Wednesday, October 15, 2014

Bending Genres: Elizabeth Shepherd's Signal and Lily Frost's Motherless Child

Is it jazz or is it pop? In the case of Elizabeth Shepherd and Lily Frost, two gifted singers from Canada, one genre definitely informs the other. The challenge for listeners  and critics – is to dismiss the genre fencing and simply appreciate the music in and of itself. For Shepherd and Frost, whose recent releases cross-reference pop and jazz, the two have become very good at blending  and bending – the genres into music that is accessible and interesting.

The Signal (Linus) is Elizabeth Shepherd's fifth, full-length album. Originally cast as pseudo-chanteuse upon her debut, the McGill University graduate has constantly challenged everybody's notion of category. She's tread the line between straight up jazz (Start to Move, 2006) to her exceptional performance of "I Am The Walrus" on Michael Occhipini's Shine On tribute to the music of John Lennon. To some extent, her new release carries some of that musical buoyancy along with a large dose of mystery. Led by the percussive drive of John McLean, The Signal is Shepherd's funkiest release to date. The polyrhythms lead the way as Shepherd weaves her voice in between the beats. The overall sound of the album is occasionally too locked into a steady groove, but the title track breaks the pattern nicely. It's a sublime duet with vocalist Alex Samaras peppered with narration by CBC Radio host, Laurie Brown. It's the best-arranged song on the album, and arranging is a skill in itself – just consider the work of Rob McConnell or Gil Evans, two jazz legends.

The more I listen to this first-rate recording, it sounds more "of the 70s" but not the 70s. Perhaps it's Shepherd’s strategic use of the Fender Rhodes electric piano, the mainstay of so many jazz recordings in the 70s. [See: Bob James]. Track 5, called "Lion's Den," is pure urban funk, with a lot of edge. Kevin Turcotte's trumpet solo captures a lot of what Miles Davis was doing in the early 70s by challenging our conventional notion of sound and fusing it with a grimy, funky back beat. But the key to the success of The Signal is the fact that each track segues to the next as a suite of stories from the same block of city streets. Shepherd may not be the next great torch singer, but with The Signal, she has firmly planted herself in-between genres.

Another fine pop singer and songwriter from Toronto, is Lily Frost. Frost has had some success in pop music going back some fourteen years to an album called, Lunamarium (Nettwerk). She even released a charming Christmas/seasonal song, "Skating on a River" in late 2000. Not one to be backed into a genre or category, Frost has set about making music on her own terms in pop especially on the record, Flights of Fancy (Aporia) in 2006, but that record also strode the jazz world slightly with its cabaret flavors of Paris and the high-speed techno of New York. By 2008 she made a perfectly spirited jazz record, in mono no less, called Lily Swings (Marquis). The sound of that album captured the feel of a smoky club in Austin, Texas with great charm and humour. By 2012, Frost went for a definitive pop sound on the joyful, Do What You Love (Aporia). It's a great mix of doo-wop background vocals with songs of love and romance. She even breaks out a great version of the Pink Floyd tune “San Tropez” to close the record. Frost is clearly at home in the pop format. Which brings us to a new EP that is far removed from the urban pop sounds of which most fans are familiar.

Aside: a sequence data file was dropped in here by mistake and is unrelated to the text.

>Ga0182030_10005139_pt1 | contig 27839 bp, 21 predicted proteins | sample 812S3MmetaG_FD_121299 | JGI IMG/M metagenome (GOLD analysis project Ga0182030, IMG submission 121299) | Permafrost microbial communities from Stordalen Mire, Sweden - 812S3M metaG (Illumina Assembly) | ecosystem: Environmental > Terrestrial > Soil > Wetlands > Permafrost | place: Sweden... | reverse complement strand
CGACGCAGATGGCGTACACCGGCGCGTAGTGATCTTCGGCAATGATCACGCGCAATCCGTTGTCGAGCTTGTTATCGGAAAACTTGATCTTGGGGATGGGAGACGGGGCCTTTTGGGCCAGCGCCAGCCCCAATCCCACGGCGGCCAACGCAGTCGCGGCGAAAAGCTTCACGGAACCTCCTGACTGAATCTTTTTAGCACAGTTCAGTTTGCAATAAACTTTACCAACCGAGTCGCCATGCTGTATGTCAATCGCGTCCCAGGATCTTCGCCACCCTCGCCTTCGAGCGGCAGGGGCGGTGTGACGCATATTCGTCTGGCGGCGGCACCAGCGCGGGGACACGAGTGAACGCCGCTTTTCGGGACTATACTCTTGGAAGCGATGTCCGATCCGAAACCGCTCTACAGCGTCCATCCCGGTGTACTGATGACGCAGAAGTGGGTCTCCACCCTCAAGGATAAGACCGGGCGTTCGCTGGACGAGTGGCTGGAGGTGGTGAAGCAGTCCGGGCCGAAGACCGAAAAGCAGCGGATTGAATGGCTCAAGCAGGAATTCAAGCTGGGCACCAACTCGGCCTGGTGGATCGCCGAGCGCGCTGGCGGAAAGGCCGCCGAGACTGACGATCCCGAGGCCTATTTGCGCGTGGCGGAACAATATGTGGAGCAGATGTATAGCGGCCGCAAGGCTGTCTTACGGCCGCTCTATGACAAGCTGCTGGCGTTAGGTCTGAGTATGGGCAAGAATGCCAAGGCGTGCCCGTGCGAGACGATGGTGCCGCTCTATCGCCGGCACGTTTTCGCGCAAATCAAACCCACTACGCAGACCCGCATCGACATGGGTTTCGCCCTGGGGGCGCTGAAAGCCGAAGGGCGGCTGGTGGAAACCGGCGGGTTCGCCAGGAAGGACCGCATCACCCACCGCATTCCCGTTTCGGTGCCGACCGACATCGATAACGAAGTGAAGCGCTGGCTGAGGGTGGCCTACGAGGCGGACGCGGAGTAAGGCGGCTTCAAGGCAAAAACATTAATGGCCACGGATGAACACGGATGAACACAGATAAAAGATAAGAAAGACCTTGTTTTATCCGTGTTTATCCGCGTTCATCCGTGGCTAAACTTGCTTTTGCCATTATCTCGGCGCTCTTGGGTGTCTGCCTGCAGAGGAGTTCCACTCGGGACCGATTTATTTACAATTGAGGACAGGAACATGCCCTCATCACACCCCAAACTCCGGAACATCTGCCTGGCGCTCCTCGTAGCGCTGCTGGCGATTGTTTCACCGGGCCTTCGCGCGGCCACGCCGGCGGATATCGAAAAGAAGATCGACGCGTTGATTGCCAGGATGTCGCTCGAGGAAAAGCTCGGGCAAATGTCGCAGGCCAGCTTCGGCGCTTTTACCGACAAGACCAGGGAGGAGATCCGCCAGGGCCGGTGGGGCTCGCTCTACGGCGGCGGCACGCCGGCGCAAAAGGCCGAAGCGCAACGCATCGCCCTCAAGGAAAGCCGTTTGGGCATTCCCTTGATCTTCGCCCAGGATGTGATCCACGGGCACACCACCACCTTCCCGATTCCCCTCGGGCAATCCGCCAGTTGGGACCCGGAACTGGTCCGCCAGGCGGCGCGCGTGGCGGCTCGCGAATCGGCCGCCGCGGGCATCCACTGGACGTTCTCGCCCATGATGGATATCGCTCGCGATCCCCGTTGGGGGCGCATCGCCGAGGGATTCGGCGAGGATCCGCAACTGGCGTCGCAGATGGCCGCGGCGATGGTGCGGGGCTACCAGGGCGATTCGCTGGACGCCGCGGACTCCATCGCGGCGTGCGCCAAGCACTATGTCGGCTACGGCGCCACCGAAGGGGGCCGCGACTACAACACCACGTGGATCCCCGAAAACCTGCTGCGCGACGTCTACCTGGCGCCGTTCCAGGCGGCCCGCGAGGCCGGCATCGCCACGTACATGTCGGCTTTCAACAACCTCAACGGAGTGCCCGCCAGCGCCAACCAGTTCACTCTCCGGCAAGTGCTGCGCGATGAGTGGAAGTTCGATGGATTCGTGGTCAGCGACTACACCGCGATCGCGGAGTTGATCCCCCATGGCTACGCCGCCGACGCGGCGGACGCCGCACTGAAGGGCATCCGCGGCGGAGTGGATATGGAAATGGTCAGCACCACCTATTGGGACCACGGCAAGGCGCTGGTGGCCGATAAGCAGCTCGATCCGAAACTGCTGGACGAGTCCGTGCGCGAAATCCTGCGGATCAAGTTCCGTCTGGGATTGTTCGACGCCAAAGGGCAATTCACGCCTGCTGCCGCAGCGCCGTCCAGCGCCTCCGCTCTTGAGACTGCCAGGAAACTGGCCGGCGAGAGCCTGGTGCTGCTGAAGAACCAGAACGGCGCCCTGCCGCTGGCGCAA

Motherless Child (Aporia) is Frost's new release leading up to a full-length record in 2015. But this is no sampler. All six tracks are carefully arranged and performed without flare or heavy production values. She plays a slightly out-of-tune piano on the title track, the famous Negro spiritual, adorned only by organ sounds and her multi-tracked harmonies. My favourite track is a straight ahead acoustic version of "Wild Women Don't Have No Blues," written by the great Ida Cox. In some ways, Frost is straddling three genres on this record if you include blues. No matter what the category or song style, Frost’s recording is matched by her performances that are a mix of cabaret and performance art all designed to bring you into the music. You can see a video of Motherless Child on YouTube.

John Corcelli is a music critic, broadcast/producer, musician and member of the Festival Wind Orchestra. He's currently writing a book about Frank Zappa for Backbeat Books.

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